Several patterns emerged in dozens of interviews with Wellesley students who support both candidates. No matter whom they support, students want to see a female President and admire Clinton as an icon. But both Sanders and Clinton supporters say that gender has little to do with their decision, and they resent the implication that it might. Young Sanders supporters buck against the notion that they “should” be supporting the female candidate, and Clinton supporters reject the idea that they’re only supporting her because she’s a woman.
Over and over, Wellesley students reiterated that intersectionality, not feminism, is their priority. For Sanders supporters, the Senator’s policies on poverty and inequality are more important than the symbolic win of seeing a woman President. For Clinton supporters, her practical agenda and myriad accomplishments — which her supporters say have often benefited poor women and people of color — are more appealing than her gender.
Yet Sanders appears to have the upper hand so far. “The only person who’s addressing intersectionality is Bernie Sanders,” says Katherine Gao, a first-year, noting that she sees a “generational divide” about the future of feminism. “Women’s rights is an important issue to me, but it’s not the most important issue to me,” agreed first-year Netanya Perluss.
That shift has had a chilling effect on what might have been a loud-and-proud campaign to make a Wellesley sister the leader of the free world. Professor Euben says she saw more T-shirts and campaign stickers when Clinton was running against Obama in 2008 than she does now, and speculates that Sanders’ full-throated progressivism could make Clinton’s moderation seem anemic by comparison. “Saying you’re for Bernie Sanders is also a way of performing your progressivism,” she says. “Moderation has never been sexy — only the Ancient Greeks really liked moderation.”
Perhaps most striking was the enthusiasm gap on campus. While Wellesley students who support Sanders were eager to discuss their thoughts on the election, crowding around the interview table in pairs of twos and threes, Clinton supporters were considerably more uncertain, even reluctant, to admit she’d get their vote. Besides the two dozen vocal Clinton fans attending Lindow’s well-organized meetings, many students mumbled their support, others looked discreetly around before saying they’re rooting for her. To loudly support Clinton, even on a campus like Wellesley, seemed like a brave choice.
It’s not that they’re afraid of the Sanders supporters on campus. Everyone agrees that the conversation on campus is remarkably civil and supportive (the two groups watched the New Hampshire returns together, along with a fledgling Wellesley for Rubio group) and that any online harassment is coming from outside the Wellesley community. Still, students on both sides described a pervasive sense that support for Sanders is both cooler and morally superior than support for Clinton.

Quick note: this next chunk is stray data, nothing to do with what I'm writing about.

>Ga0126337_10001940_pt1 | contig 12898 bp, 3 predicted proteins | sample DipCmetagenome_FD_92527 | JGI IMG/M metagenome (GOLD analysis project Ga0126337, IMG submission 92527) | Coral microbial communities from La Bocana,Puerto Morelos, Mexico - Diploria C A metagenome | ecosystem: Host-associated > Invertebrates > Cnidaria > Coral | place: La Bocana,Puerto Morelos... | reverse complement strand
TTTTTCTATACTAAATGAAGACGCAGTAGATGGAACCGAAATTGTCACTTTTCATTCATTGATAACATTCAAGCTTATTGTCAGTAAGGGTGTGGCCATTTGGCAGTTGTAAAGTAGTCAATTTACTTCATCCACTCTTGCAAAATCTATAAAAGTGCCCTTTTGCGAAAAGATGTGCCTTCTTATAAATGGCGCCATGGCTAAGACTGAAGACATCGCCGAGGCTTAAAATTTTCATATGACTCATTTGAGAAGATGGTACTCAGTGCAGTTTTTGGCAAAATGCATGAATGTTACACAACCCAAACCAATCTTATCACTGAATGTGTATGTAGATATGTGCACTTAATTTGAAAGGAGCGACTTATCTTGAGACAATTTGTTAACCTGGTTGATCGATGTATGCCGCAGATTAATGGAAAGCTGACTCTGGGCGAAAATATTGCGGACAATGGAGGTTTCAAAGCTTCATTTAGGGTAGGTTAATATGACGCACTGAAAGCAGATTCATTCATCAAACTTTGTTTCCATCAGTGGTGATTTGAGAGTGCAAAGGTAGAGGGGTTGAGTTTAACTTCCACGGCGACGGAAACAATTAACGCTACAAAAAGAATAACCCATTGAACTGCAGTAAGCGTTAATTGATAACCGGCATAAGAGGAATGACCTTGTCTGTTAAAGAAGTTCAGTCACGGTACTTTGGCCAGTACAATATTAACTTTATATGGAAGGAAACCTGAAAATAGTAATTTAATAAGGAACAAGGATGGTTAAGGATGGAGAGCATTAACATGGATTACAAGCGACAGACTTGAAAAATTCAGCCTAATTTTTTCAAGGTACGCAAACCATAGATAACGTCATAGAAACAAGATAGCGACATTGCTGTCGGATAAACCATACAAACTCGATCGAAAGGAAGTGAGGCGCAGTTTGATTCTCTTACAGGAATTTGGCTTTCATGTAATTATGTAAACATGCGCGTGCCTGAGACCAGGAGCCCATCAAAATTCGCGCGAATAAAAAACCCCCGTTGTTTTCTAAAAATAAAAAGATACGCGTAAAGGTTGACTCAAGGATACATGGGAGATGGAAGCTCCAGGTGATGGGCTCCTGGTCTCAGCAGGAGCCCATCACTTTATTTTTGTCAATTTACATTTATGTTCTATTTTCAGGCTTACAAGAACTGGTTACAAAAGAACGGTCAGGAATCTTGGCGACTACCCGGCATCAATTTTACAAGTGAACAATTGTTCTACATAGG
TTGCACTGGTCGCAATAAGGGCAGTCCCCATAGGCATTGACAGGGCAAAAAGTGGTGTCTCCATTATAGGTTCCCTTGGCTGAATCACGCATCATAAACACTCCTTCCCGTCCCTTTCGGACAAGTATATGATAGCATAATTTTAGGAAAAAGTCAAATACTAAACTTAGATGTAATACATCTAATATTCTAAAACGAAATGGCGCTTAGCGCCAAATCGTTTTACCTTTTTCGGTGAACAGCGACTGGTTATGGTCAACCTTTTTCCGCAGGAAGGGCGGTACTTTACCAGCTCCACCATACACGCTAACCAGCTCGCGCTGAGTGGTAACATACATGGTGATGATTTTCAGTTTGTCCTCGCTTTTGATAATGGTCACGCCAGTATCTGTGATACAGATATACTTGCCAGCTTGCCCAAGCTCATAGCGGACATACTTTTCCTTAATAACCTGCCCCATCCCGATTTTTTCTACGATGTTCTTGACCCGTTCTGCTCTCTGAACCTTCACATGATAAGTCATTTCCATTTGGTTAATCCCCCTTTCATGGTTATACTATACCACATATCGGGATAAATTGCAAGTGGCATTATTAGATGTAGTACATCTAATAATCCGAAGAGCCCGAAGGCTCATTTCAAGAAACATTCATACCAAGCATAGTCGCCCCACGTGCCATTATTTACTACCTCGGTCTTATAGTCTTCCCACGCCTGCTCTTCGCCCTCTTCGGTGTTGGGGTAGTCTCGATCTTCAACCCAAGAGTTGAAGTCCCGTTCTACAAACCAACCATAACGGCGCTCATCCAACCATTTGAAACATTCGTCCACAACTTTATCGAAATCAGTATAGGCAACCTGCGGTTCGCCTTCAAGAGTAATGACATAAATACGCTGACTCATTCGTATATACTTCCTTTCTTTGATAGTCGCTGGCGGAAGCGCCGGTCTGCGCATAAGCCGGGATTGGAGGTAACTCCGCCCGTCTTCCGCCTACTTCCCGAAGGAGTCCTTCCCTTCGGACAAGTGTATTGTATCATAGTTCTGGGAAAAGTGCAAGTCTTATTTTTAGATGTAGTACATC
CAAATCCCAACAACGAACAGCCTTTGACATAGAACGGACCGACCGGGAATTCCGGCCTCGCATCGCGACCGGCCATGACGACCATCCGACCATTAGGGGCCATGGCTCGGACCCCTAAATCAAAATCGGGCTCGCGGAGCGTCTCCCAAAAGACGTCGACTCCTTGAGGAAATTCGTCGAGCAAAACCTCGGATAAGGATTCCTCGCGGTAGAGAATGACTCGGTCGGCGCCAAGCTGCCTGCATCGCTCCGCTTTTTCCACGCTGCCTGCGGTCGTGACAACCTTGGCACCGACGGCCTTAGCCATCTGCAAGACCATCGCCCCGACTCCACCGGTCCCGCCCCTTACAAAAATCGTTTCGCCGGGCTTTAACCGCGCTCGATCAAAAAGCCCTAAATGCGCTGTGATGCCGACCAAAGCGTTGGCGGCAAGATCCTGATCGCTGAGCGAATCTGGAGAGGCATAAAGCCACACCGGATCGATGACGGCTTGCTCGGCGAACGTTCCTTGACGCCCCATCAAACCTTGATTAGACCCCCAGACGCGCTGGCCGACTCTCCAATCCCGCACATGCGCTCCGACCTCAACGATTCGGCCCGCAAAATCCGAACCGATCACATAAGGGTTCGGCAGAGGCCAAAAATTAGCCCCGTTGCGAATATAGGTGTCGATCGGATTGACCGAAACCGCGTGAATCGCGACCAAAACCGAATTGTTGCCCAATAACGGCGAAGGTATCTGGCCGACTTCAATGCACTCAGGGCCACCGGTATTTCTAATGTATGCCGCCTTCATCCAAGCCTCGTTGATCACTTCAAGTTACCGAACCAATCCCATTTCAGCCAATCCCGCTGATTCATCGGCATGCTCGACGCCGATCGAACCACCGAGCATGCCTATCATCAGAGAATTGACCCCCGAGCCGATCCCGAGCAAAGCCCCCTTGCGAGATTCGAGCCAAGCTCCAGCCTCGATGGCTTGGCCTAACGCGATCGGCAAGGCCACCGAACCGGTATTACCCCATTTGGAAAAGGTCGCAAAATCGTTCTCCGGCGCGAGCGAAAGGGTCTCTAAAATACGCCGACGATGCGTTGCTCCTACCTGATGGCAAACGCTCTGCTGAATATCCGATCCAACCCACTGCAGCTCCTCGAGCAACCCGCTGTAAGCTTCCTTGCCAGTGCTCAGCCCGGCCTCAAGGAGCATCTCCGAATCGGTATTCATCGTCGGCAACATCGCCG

That bothers Lindow, who helped design sweatshirts emblazoned with the famous picture of Clinton checking her BlackBerry. “Hillary is the grandma who says, ‘You can have one cookie, not two,’ and Bernie is the grandpa who says, ‘We can all have ice cream for dinner,’” she says, describing why some of her peers don’t get excited about her. “I don’t think she should have to be cool, and it bothers me that she has to be cool.”
Still, Clinton supporters are on the defensive, even at a campus like Wellesley. “People are apologetically Hillary supporters,” says Sabina Unni, a first-year student who supports Clinton. “Sometimes I feel like I’m always making excuses for her,” says Luci Navas-Sharry.
Others said supporting Clinton made them feel just as vulnerable to criticism as the candidate herself. “You’re opening yourself up to a lot of scrutiny,” says Alex Otero, a first-year student. “You’re taking on the burden of scrutiny that Hillary takes on when she runs for President.”
Many of the female students who support Sanders acknowledge they’ve never experienced gender discrimination the way Clinton has. “For my grandma, my mom, my aunt, having a woman President is really important,” says Clare Salerno, a sophomore Sanders supporter. “I haven’t been in the workplace, I haven’t really felt that.”
Salerno is one of the most enthusiastic Sanders supporters, but she says there’s a part of her excitement that’s bittersweet. “Sometimes part of me is kind of sad that he’s running,” she says. “Because before, I was excited about voting for Hillary.”